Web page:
Wednesday, August 6, 2014

Friendship, German style

Some day I'm going to write about a topic that no expat blogger has written about before, that doesn't appear in books like The Xenophobe's Guide to the Germans and Don't Worry, Be German, and that is fresh and new. Today, however, is not that day.

Today I'm writing about friendship.

In the U.S. when two people meet at work, at school, in a bar, at church, or wherever else and determine, initially through smalltalk, that they have enough in common that they could mutually gain from continuing contact, they are friends. It doesn't take more than a few times of getting together for them to introduce or talk about each other as "my friend, Jack/Susan." Americans tend to go from strangers to friends without much in between. (Only an American could have come up with "Strangers are just friends we haven't met yet." ~att. to Will Rogers) During the time in limbo the former stranger is referred to as "a guy I work with" or "a woman I know from church." We use other labels like "neighbor", "sister's boyfriend", "dad's current wife", and so on, but those labels usually indicate someone we don't intend to ever call our friend. With strangers, neighbors, and friends alike, we ask "How are you?" as more of an suffix of "Hi" than as a genuine inquiry.

Germans, on the other hand, have a loooooonnnnngg period of time when two people are Bekannten (acquaintances) before either would ever dare to refer to the other as a friend. If you work together, you are Kollegen (colleagues) and may never become more than that even if you work together for 20 years.

To complicate matters, mein Freund means both/either "my (male) friend" and/or "my boyfriend." So if you are with a mixed group of Germans and Americans on, say, a bus tour through Italy, and you introduce the man you spent much of last evening chatting with although you just met at dinner as "mein Freund, Marco", the other Germans will raise their eyebrows and peg you as a bit of a tart.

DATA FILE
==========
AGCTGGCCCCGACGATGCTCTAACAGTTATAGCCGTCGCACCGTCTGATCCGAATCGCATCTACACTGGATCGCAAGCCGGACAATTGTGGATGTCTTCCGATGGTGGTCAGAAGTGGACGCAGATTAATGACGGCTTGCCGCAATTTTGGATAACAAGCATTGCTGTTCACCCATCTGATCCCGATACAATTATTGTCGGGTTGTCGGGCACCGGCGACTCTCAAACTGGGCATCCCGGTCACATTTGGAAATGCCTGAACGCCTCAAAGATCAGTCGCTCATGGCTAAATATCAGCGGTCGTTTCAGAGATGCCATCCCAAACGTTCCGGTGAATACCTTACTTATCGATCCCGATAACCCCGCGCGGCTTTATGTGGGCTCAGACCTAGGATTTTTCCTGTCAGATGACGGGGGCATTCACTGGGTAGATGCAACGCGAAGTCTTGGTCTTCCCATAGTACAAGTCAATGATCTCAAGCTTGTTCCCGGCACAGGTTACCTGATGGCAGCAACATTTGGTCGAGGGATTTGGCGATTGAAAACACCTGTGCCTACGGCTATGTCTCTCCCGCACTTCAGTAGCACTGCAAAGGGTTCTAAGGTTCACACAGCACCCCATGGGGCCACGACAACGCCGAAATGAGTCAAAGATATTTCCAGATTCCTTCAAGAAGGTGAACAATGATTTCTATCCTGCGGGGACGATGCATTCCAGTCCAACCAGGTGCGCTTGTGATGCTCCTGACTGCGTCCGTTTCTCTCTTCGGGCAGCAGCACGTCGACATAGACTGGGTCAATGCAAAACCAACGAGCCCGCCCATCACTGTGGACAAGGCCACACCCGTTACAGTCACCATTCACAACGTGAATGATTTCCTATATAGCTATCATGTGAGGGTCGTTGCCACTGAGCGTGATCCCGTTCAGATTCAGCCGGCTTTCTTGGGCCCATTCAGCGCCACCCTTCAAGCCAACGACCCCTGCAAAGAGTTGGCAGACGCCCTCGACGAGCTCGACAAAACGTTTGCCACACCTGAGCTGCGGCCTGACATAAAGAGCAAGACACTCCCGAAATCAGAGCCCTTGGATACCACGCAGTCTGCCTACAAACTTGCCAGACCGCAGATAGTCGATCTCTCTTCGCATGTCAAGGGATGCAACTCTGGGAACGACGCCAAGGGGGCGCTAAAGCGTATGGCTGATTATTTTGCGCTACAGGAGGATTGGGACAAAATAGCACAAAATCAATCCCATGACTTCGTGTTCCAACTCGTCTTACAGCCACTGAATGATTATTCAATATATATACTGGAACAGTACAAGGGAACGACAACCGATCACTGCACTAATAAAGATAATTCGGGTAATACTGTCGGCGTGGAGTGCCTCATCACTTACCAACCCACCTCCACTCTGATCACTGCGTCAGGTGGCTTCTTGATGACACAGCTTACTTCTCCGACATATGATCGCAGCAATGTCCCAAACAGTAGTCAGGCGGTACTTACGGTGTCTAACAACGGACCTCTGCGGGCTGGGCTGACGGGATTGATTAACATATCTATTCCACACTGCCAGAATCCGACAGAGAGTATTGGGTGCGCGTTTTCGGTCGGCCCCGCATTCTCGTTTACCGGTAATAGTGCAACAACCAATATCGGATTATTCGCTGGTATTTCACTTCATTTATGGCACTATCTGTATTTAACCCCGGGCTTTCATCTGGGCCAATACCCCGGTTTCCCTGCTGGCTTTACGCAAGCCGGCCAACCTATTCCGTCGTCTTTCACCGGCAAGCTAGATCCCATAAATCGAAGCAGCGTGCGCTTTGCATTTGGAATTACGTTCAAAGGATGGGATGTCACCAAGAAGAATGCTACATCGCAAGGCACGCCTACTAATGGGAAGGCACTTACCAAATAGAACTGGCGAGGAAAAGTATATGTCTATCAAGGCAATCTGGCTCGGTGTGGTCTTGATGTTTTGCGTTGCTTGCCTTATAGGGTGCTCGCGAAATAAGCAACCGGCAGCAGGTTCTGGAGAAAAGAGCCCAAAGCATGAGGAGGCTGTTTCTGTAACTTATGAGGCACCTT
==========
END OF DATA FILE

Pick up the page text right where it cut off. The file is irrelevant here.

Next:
It works the same for meine Freundin, which is both/either "my (female) friend" and/or "my girlfriend." To avoid the ambiguity, Germans will say "eine Freundin von mir" for "a female friend of mine." Almost all titles and labels for people make a clear distinction between male and female in the German language: -in on the end of a title or label indicates the person is female.

My husband rented a bachelor flat of a family's house for 14 years. They greeted each other when they passed on the stairs, he knew most of the kids' names, and he knew when their birthdays were because they always had parties on those days. But they were not friends in the German sense until some time after 2004 when a terrible hail storm broke Martin's bathroom skylight and flooded the family's basement. Martin went down to let them know the window was broken and the water was pouring into the top floor, so his landlord/acquaintance stopped bailing out the basement to help Martin fix the window. Then Martin brought down his Wet-Vac to help with the basement, and after the storm blew over, they all sat together tossing down a few glasses of Schnaps and Bier until the wee hours of the wet morning. The storm was the catalyst, and gradually during the next few years, they became friends.

Although in their case there was no abrupt and identifiable date when they became friends, switching from using Mr. and Mrs. to first names, the traditional way to make that transition in Germany involves a carefully orchestrated ceremony. Granted, younger people these days are quicker to move to first names with those of their own generation, but there is a long-established protocol when interacting with strangers: You must address a stranger who is older than you or of higher rank or status with Sie (You, Sir/Ma'am) and use Herr or Frau Dingsbums.* You also use this when you are a customer, speaking to a police officer, yelling at a guy who just damaged your car with a shopping cart, bribing your child's teacher, and so on. Those people will also address you with Sie. Using the informal du with a stranger is insulting, and the American equivalent could be using "Homeboy" or "Yo, Bitch." Unwise when you're trying to conduct business or get yourself out of a sticky situation. Du is reserved for loved ones, pets (though cats prefer Sie), children, immediate and extended family, and God (our Father).